It’s difficult to know how many took part, but there seemed to be enough people to join hands, with quite a few to spare in some parts where people were shoulder to shoulder and some to spare. The organisers had thought they would need around 5,000 so I think it was probably rather more than that; estimates I’ve seen range from 3,000 to 12,000. But as well as those present in person, many unable to get to Londonwere represented by yellow sashes with their names on them.

When I arrived people were tying these to the railings around the Houses of Parliament, but police came to remove them, handing them back to the protesters. They said nothing was allowed to be fixed to the railings. Many of the protesters held or wore the sashes for the protest, and although I don’t often take part in the protests I’m photographing, most of these pictures were taken by me with a sash reading ‘#Free Assange Monique Dits Belgium‘ around my neck.

At around 1.30, rather later than planned people were told to link hands and they chanted ‘Free Assange’ and other slogans for a few minutes. I’d chosen to be on Lambeth Bridge for this as I could then take photographs with the Houses of Parliament seen across the Thames in the backgound.

After taking some there I made my way along the rest of the chain back to Parliament, on my way passing John McDonnell being interviewed by a videographer. Normally I would have stopped to talk to him, but by now I was rather tired, still suffering a little from my booster jab the previous day and I carried on, past a small crowd of people with video and still cameras three or four deep around Jeremy Corbyn. But I’d decided he wasn’t really the story and carried on. I’ve photographed him enough times over the many years I’ve known him.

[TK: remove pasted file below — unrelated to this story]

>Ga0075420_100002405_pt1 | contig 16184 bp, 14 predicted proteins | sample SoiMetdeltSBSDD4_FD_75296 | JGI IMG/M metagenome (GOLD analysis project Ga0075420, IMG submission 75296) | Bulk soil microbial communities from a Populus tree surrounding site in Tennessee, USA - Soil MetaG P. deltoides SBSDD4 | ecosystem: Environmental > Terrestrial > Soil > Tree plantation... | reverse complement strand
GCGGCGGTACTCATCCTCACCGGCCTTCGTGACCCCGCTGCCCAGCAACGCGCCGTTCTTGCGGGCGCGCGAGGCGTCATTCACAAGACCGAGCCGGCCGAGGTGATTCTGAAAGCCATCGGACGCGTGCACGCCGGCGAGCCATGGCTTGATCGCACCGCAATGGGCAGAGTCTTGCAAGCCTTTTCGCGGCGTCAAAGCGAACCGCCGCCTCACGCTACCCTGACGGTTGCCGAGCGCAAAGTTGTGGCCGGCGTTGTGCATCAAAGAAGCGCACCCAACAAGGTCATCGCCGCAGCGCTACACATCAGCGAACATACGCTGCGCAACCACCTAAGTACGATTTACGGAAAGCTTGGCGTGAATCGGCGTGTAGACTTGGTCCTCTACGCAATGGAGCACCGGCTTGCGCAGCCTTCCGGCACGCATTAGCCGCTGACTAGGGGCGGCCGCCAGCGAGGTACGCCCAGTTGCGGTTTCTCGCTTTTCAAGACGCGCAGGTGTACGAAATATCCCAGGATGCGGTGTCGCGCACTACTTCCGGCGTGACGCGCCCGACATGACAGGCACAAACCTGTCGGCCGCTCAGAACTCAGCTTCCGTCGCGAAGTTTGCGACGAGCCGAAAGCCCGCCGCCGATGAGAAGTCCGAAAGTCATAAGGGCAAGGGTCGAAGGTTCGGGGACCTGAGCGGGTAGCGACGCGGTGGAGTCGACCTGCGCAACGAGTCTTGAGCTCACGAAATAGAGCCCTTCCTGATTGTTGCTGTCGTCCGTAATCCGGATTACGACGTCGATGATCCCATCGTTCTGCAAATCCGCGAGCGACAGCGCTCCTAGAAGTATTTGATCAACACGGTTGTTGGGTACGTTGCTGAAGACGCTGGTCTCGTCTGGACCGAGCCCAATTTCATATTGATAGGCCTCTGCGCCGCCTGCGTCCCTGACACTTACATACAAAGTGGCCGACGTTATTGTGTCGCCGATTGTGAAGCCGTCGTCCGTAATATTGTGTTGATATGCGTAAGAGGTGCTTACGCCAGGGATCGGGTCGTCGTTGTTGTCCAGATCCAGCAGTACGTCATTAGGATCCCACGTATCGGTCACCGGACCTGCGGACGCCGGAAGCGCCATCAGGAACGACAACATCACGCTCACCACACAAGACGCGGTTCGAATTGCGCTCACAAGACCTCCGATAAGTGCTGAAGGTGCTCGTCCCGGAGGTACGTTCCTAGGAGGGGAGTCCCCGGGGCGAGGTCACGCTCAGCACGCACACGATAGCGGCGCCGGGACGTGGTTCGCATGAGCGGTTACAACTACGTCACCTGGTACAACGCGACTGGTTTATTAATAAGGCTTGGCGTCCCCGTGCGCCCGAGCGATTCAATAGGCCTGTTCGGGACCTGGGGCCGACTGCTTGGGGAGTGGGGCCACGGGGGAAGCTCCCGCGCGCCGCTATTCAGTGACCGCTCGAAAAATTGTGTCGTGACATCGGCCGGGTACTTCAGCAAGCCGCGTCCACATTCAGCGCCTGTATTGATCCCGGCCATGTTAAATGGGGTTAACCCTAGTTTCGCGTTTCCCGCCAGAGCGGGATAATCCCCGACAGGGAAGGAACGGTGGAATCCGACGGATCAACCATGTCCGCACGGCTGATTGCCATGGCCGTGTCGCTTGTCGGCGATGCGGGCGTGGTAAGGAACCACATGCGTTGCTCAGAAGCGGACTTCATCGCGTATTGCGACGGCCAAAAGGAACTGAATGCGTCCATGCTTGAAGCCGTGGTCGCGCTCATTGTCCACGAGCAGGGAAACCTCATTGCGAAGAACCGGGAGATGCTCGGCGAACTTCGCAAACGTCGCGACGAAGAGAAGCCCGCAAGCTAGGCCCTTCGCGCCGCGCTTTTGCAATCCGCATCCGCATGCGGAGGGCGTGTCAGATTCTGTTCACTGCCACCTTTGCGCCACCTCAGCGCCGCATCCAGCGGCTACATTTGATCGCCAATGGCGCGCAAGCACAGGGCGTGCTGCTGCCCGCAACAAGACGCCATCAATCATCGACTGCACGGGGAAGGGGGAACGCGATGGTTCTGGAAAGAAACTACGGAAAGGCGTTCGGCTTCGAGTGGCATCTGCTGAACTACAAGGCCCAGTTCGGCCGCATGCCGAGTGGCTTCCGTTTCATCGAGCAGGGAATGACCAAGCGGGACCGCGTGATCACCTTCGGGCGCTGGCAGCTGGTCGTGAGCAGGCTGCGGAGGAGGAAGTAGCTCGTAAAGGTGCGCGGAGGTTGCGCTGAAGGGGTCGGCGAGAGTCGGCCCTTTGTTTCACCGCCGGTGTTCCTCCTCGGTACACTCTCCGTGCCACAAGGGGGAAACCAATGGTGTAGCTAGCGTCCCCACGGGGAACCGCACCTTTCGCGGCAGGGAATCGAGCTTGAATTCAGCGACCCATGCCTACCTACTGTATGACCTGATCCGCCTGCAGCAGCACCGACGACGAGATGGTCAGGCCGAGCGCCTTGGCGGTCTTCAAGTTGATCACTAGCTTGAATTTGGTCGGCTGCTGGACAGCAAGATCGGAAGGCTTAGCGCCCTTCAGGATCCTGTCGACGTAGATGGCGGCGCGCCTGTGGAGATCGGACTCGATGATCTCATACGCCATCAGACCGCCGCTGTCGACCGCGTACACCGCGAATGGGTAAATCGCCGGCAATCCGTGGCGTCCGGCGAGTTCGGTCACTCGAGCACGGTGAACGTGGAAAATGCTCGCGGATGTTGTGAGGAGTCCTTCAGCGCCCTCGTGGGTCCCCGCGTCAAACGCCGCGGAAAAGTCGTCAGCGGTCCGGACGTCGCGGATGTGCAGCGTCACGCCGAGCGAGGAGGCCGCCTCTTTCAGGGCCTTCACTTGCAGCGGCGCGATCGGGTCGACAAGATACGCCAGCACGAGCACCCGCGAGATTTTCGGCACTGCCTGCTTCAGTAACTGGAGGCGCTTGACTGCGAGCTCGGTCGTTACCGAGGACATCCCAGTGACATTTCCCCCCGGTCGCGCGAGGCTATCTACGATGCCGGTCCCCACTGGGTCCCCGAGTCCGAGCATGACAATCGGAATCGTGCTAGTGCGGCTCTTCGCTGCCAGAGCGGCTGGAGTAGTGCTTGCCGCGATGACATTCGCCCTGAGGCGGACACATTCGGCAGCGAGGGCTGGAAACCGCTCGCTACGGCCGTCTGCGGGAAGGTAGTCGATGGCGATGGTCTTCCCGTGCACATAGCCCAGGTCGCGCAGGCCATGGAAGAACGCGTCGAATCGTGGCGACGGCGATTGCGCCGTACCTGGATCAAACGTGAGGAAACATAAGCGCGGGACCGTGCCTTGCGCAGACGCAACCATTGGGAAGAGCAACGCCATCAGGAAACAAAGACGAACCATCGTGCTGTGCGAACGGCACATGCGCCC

You can see more of the pictures I made in the album Human Chain Around Parliament Says Free Assange.

Turkey and Voting Systems

Monday, July 25th, 2022

Turkey and Voting Systems – Saturday 25th July 2015, seven years ago today,wasn’t a particularly busy day for me in London, and I covered only three protests. What caught my attention, because of our current political situation was a protest following the May 2015 election over the unfairness of our current voting system. The other two were about repression in another country which has featured greatly in the news recently particularly over the export of grain from the Ukraine, our NATO ally Turkey.

Free Steve Kaczynski from Turkish Jail – Kingsway

Turkey and Voting Systems

Steve Kaczynski, born in Scotland was at one time employed by the BBC World Service as an expert on Turkey. He was arrested in April 2015 during a raid on a left-wing Turkish cultural centre on suspicion of being a British spy and was still in jail without charge, now on hunger strike.

Turkey and Voting Systems

Kaczynski was at the centre to show international solidarity against fascism when it was raided by Turkish police following a hostage incident in a courthouse where a state prosecutor and the two gunmen holding him captive were killed, but there is no evidence that he was in any way involved with the incident.